A Forgotten Use Of Hiki-Te (Pulling Hand)

When I first started Karate, most people, especially our Oriental masters, would teach that the primary function of the Hiki-Te hand (the one that pulls back to the hip) was to increase the power of the other hand going out in a punch/strike/block.  This is undoubtedly a useful training method for beginners as it helps to teach them to rotate their hips and as such this explanation was not questioned very much in the early days.

However, with the advent of Mixed Martial Arts/Cage Fighting and the Internet, such ideas have come under more and more scrutiny.  Boxers, Kickboxers and other such stylists can generate powerful blows whilst still keeping the other high as a guard to the head.  When experienced Karateka (and other traditional martial artists) start to experiment, they find that they can too.  Hiki-Te is simply not necessary for generating power once good technique is established. Continue reading “A Forgotten Use Of Hiki-Te (Pulling Hand)”

Techniques As A “Shorthand” For Learning Principles

Some of the newer and more reality based martial arts which emphasise real self protection (as opposed to sport) such as Krav Maga and Systema argue that the strength of their system is that they emphasise principles of movement rather than techniques.  They argue that most of the older Oriental martial arts by contrast put the emphasis the other way round, on techniques more than principles.  They argue that this makes their arts better for learning self defence more quickly and effectively.

Note:   Systema is actually quite old, but has been seriously re-vamped and modernised by the Russian Communist government.

When you think about it, learning a principle is more important then learning a technique.  If you learn one technique, you have just that, one technique.  If you learn a principle, you have something that you can adapt to many different techniques and scenarios which makes if far more useful and versatile than a single technique.  A system that places emphasis on learning principles over techniques would have a number of advantages as it wouldn’t take too many principles before you have a fairly wide range of applications in your arsenal.

Without any disrespect to these newer and reality based systems, but I think that they misunderstand how the Oriental martial arts are structured.  I think it’s easy to forgive them for that as most people practising Oriental martial arts don’t fully understand either.  I’ll take Karate as an example as that it my main style (though it applies to Taekwondo, Kung Fu and other styles too).  What most of the Japanese Masters emphasise above all else is good form.  Whilst I agree that good form is important, what I don’t like is that most senior Masters emphasise form over function and the functions are largely lost in history.  Again, you can forgive them for this, as that is the way the Okinawans taught them.  I won’t go into the political and social reasons for this as I’ve discussed this elsewhere.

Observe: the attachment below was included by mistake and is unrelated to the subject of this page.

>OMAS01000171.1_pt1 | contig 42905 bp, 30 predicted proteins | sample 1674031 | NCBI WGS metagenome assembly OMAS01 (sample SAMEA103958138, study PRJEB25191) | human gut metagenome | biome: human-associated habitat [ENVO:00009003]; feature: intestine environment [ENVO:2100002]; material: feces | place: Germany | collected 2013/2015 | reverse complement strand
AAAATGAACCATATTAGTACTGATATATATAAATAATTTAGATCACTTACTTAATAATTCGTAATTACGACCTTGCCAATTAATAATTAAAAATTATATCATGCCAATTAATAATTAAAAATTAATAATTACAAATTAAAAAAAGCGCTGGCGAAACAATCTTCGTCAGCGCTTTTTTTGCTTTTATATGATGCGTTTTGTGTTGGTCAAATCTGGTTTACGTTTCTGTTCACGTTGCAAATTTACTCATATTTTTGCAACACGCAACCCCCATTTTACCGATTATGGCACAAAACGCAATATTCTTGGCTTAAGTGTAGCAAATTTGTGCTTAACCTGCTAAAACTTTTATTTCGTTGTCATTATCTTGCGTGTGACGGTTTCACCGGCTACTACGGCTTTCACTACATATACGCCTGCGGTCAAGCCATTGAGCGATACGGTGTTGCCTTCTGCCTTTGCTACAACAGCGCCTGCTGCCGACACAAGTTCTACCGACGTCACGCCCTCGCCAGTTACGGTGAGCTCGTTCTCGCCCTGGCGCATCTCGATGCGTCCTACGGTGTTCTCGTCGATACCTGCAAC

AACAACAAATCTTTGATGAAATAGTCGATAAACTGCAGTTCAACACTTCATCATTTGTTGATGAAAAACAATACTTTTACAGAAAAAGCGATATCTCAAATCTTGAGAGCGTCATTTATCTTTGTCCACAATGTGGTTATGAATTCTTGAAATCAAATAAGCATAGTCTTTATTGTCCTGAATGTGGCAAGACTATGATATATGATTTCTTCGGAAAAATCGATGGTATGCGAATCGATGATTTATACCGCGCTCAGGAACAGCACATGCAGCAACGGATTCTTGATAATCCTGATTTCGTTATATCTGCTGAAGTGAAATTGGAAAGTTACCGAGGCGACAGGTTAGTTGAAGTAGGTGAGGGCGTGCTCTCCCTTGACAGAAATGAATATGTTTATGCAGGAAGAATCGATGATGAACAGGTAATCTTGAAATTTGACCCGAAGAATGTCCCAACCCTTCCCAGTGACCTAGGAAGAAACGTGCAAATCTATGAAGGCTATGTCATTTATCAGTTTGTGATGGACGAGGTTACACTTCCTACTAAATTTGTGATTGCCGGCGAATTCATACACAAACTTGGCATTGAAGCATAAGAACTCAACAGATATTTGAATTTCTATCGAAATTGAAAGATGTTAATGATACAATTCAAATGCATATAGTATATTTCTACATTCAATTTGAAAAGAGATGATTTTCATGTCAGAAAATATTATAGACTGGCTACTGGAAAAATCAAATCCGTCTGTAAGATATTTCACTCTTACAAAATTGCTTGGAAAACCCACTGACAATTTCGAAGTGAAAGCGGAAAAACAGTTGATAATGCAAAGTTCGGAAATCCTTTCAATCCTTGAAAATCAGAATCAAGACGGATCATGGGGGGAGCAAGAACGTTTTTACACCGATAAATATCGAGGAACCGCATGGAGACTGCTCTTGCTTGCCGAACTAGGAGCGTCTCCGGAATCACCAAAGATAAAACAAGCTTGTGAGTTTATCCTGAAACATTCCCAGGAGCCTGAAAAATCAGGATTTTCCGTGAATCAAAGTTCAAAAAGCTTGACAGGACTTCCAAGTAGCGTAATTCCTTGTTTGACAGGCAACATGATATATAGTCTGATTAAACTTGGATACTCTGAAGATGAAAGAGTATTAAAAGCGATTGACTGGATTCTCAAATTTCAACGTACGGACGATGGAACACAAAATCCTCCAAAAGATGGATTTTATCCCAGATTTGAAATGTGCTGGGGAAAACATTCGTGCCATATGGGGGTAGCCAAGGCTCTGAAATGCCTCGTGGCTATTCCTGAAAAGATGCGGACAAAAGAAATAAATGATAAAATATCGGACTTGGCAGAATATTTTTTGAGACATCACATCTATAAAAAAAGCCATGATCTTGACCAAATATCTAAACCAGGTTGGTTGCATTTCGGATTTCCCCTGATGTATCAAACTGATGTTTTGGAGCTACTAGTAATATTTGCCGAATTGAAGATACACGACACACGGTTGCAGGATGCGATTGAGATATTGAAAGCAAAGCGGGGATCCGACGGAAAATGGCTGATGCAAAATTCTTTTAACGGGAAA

But when you put emphasis on form and forget (or at least don’t study in depth) the function; then you end up being technique orientated.  When you focus primarily on the form of the technique, you end up with a very restricted view of how you can use it!

However, each technique is really a shorthand method for studying principle(s) of movement and function.  If I take a stepping punch for example.  As a technique for stepping forward and punching somebody it’s a bit limited.  It’s easy to see it coming!  Usually to make it work you have to use a distraction as it’s a bit long and slow as a single technique.  That said, distraction is always good and should be practised as a matter of course!

However, if we look at the stepping punch in terms of learning principles, what principles can we learn.  Well there are several.

–  Co-ordination of the breath with the strike.
–  Co-ordination of punch with forward body momentum.
–  Sinking the body weight at the end to have a good “root” when striking.
–  Correct alignments of the skeletal system to impart maximum impact.
–  Compression of the stationary leg (the one that does not step) during the first half of the step allows you to propel yourself forward in the second half of the step (release the compression).

Stepping Punch

So lets say for example that you are confronted by an aggressor.  You do all the right things to try and de-escalate the situation and it doesn’t work.  For whatever reason, lets assume that running away is not an option!

You decide you have to strike!

Note:  Under UK law, you’re legally entitled to strike first if you honestly and sincerely believe you are in imminent danger of being harmed (but you may have to justify that belief in a court of law).  If you’re not in the UK, you’ll have to check the law in your country/state!

So you’re in the fence position (or a guard).  Either way, you have your hands up and front of you, between you and the aggressor; and one foot in front of the other.  If you were to execute a classical stepping punch, by the time you’re half way there the aggressor will likely know it coming and be preparing his/her counter!  That said, bullies often come close into your personal space to try to intimidate you, so you might not have room anyway.